Ben Philpott

Ben Philpott covers politics and policy for KUT 90.5 FM. He has been covering state politics and dozens of other topics for the station since 2002. He's been recognized for outstanding radio journalism by the Radio and Television News Directors Association, Public Radio News Directors Incorporated, the Texas Associated Press Broadcasters and twice by the Houston Press Club as Radio Journalist of the Year. Before moving to Texas, he worked in public radio in Birmingham and Tuscaloosa, Ala., and at several television stations in Alabama and Tennessee. Born in New York City and raised in Chattanooga, Tenn., Philpott graduated from the University of Alabama with a degree in broadcast journalism.

Recently a new poll that found the majority of Texas Republicans, even Tea Party Republicans, think Attorney General Ken Paxton should resign. Paxton was indicted earlier this month on three felony counts. But if he does resign, what happens next? KUT's Ben Philpott reports. 

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For the first time since 2010, none of Texas is in drought condition.  But that doesn’t mean water worries don’t still plague many parts of the state as KUT's Ben Philpott reports.

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After years of failed attempts, the Texas Legislature has passed a bill that will allow Texans with a concealed carry permit to bring their handgun onto public college campuses. KUT’s Ben Philpott reports.

Legislative Look Ahead

May 26, 2015

There's just one week in the current Texas legislative session. KUT's Ben Philpott has this guide to what's coming up as lawmakers rush to complete their work. 

Republicans in Washington and Texas are set to fight President Obama on his expected executive order on immigration. But how will the order affect life in the Lone Star State?

The biggest change would obviously be for the people who qualify for work permits the president is expected to announce tonight. Co-Director of the UT Law School Immigration Clinic Barbara Hines says not only will those people no longer live in fear of deportation, it should also improve their financial situation.

It's that time of the biennium.

The 84th Texas Legislature is just a few short months away, and state lawmakers are already filing their bills for the first Rick Perry-less session this side of the millennium. So far, the bills include legislative pet projects like texting and driving bans, open carry initiatives and tax cuts. Other proposals target tougher statewide issues like transportation funding and state budgeting.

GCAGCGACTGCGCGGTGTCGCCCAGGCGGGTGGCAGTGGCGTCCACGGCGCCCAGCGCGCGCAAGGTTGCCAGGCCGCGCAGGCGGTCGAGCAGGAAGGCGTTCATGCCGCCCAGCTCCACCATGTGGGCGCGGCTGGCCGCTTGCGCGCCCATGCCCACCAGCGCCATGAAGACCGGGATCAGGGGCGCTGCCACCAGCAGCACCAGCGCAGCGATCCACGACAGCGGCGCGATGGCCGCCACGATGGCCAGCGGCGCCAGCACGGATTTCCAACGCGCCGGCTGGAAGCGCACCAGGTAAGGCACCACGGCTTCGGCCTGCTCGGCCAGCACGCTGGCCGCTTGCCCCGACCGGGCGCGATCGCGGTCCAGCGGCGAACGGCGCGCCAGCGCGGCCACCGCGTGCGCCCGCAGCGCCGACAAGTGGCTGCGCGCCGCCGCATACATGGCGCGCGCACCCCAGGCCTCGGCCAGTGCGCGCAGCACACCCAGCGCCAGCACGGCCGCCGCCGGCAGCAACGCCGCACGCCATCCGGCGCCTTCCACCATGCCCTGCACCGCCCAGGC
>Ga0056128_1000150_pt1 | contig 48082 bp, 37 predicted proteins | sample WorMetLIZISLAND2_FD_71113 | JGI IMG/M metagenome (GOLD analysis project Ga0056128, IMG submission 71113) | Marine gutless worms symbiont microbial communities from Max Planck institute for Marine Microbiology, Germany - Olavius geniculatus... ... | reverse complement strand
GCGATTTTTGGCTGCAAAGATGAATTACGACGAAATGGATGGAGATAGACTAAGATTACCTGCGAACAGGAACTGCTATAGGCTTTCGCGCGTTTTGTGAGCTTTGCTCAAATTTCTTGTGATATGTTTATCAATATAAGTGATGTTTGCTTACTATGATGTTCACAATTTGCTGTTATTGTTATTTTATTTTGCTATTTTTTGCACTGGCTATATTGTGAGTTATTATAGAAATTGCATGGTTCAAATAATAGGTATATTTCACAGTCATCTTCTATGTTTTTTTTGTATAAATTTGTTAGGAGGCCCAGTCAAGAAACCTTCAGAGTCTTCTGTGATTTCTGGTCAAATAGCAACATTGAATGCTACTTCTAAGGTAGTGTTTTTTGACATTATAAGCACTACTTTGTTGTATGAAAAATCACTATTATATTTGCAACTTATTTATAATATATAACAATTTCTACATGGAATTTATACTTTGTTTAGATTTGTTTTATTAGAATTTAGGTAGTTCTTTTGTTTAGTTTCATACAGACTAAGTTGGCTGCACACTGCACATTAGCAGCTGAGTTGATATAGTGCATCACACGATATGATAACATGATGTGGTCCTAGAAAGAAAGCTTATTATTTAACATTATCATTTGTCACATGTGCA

You can find a roundup of issues that state lawmakers are considering below.

It's known as the most powerful office in Texas government. And for the first time in 12 years, this Election Day, Texans will choose a new Lieutenant Governor to run the Texas Senate.

Republican nominee state Senator Dan Patrick defeated the incumbent David Dewhurst in a rough GOP primary, where the candidate who won the title as the 'most conservative' won the voters' favor.

Patrick has taken up the mantle of Tea Party crusader in the Texas Legislature. If elected, he has promised to do things that the most conservative activists have wanted to see for years. He's pushing for the elimination of a Senate rule that requires a bill to have support of two-thirds of senators before it can come up for vote.

Texas is a Red state. All things being equal, if two candidates have equal access to money and equal get out the vote efforts, the Republican is going to be favored and might even win by double digits.

The 2014 race for Texas Attorney General is setting up to be a pure representation of that Republican advantage.

The GOP nominee, State Senator Ken Paxton, has refused to speak to the press, has made almost no public campaign appearances. He has admitted to violating state securities law, and hasn't released a campaign ad since his GOP primary. And yet, recent polls have him 20 points ahead of Democrat Sam Houston.

Early voting for the November election starts today. And to arm you with information before you head to the polls, KUT's Nathan Bernier and political reporter Ben Philpott have been highlighting the candidates in a few key state-wide races, and letting you know just what the offices they're running for can and can't do.

Nathan: So, I guess we've saved the best for last: let's talk about the governor's race and have a quick rundown of the governor's powers, as well.

Ben: The Texas governor is traditionally considered to be a weak office. And there's a reason for that. When Texans were writing up their constitution after the civil war, the LBJ school's Sherri Greenberg says they were eager to limit any and all powers of any so-called carpetbaggers from reconstruction.

"So when Texans wrote the Texas constitution, this very populist document, with as much power as possible vested in the people and at the lowest, most local, level of government," Greenberg said.

Of course, it wasn't just Texas. Decentralizing government power was a broader trend across the country in the 1800’s. And that action in Texas left us with what's considered a weak governor.

Texas Gov. Rick Perry took a beating during his 2012 presidential campaign for what many Tea Party activists considered a soft stance on immigration.

But as Gov. Perry has battled President Obama over the increase of unaccompanied minors crossing the border, his poll numbers for a possible 2016 run are on the rise.